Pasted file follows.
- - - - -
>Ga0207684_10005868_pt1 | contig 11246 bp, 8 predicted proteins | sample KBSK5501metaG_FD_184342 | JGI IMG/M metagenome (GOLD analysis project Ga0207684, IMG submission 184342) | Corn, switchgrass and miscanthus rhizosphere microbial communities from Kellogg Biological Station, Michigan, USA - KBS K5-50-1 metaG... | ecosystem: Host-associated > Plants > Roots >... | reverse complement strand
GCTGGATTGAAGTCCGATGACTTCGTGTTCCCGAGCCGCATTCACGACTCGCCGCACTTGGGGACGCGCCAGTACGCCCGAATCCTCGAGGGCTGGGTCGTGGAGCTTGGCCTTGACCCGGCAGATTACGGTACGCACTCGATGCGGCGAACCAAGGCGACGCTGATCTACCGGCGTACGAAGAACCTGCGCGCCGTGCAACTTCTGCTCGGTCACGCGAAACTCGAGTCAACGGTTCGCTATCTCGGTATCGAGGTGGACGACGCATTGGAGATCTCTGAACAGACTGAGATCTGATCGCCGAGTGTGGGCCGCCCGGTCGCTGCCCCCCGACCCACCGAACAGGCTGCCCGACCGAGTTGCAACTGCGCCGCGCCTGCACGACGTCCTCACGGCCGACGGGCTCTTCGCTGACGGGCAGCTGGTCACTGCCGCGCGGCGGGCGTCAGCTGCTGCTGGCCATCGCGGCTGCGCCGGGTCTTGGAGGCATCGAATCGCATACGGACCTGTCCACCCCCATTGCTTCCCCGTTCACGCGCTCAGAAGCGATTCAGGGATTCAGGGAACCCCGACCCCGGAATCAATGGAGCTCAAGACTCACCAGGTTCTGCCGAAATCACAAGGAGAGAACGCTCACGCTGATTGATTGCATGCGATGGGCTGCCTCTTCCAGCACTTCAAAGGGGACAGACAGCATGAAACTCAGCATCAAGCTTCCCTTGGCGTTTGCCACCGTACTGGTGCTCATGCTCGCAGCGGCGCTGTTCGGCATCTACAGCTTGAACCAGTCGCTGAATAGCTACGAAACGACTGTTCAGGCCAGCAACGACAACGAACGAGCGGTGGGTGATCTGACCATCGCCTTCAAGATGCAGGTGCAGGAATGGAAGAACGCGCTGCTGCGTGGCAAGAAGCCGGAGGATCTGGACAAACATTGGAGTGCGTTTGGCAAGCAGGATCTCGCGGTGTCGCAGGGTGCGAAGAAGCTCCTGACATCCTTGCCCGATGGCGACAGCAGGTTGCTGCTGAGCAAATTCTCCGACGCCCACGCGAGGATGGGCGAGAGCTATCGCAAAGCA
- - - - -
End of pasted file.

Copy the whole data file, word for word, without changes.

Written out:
>Ga0207684_10005868_pt1 | contig 11246 bp, 8 predicted proteins | sample KBSK5501metaG_FD_184342 | JGI IMG/M metagenome (GOLD analysis project Ga0207684, IMG submission 184342) | Corn, switchgrass and miscanthus rhizosphere microbial communities from Kellogg Biological Station, Michigan, USA - KBS K5-50-1 metaG... | ecosystem: Host-associated > Plants > Roots >... | reverse complement strand
GCTGGATTGAAGTCCGATGACTTCGTGTTCCCGAGCCGCATTCACGACTCGCCGCACTTGGGGACGCGCCAGTACGCCCGAATCCTCGAGGGCTGGGTCGTGGAGCTTGGCCTTGACCCGGCAGATTACGGTACGCACTCGATGCGGCGAACCAAGGCGACGCTGATCTACCGGCGTACGAAGAACCTGCGCGCCGTGCAACTTCTGCTCGGTCACGCGAAACTCGAGTCAACGGTTCGCTATCTCGGTATCGAGGTGGACGACGCATTGGAGATCTCTGAACAGACTGAGATCTGATCGCCGAGTGTGGGCCGCCCGGTCGCTGCCCCCCGACCCACCGAACAGGCTGCCCGACCGAGTTGCAACTGCGCCGCGCCTGCACGACGTCCTCACGGCCGACGGGCTCTTCGCTGACGGGCAGCTGGTCACTGCCGCGCGGCGGGCGTCAGCTGCTGCTGGCCATCGCGGCTGCGCCGGGTCTTGGAGGCATCGAATCGCATACGGACCTGTCCACCCCCATTGCTTCCCCGTTCACGCGCTCAGAAGCGATTCAGGGATTCAGGGAACCCCGACCCCGGAATCAATGGAGCTCAAGACTCACCAGGTTCTGCCGAAATCACAAGGAGAGAACGCTCACGCTGATTGATTGCATGCGATGGGCTGCCTCTTCCAGCACTTCAAAGGGGACAGACAGCATGAAACTCAGCATCAAGCTTCCCTTGGCGTTTGCCACCGTACTGGTGCTCATGCTCGCAGCGGCGCTGTTCGGCATCTACAGCTTGAACCAGTCGCTGAATAGCTACGAAACGACTGTTCAGGCCAGCAACGACAACGAACGAGCGGTGGGTGATCTGACCATCGCCTTCAAGATGCAGGTGCAGGAATGGAAGAACGCGCTGCTGCGTGGCAAGAAGCCGGAGGATCTGGACAAACATTGGAGTGCGTTTGGCAAGCAGGATCTCGCGGTGTCGCAGGGTGCGAAGAAGCTCCTGACATCCTTGCCCGATGGCGACAGCAGGTTGCTGCTGAGCAAATTCTCCGACGCCCACGCGAGGATGGGCGAGAGCTATCGCAAAGCA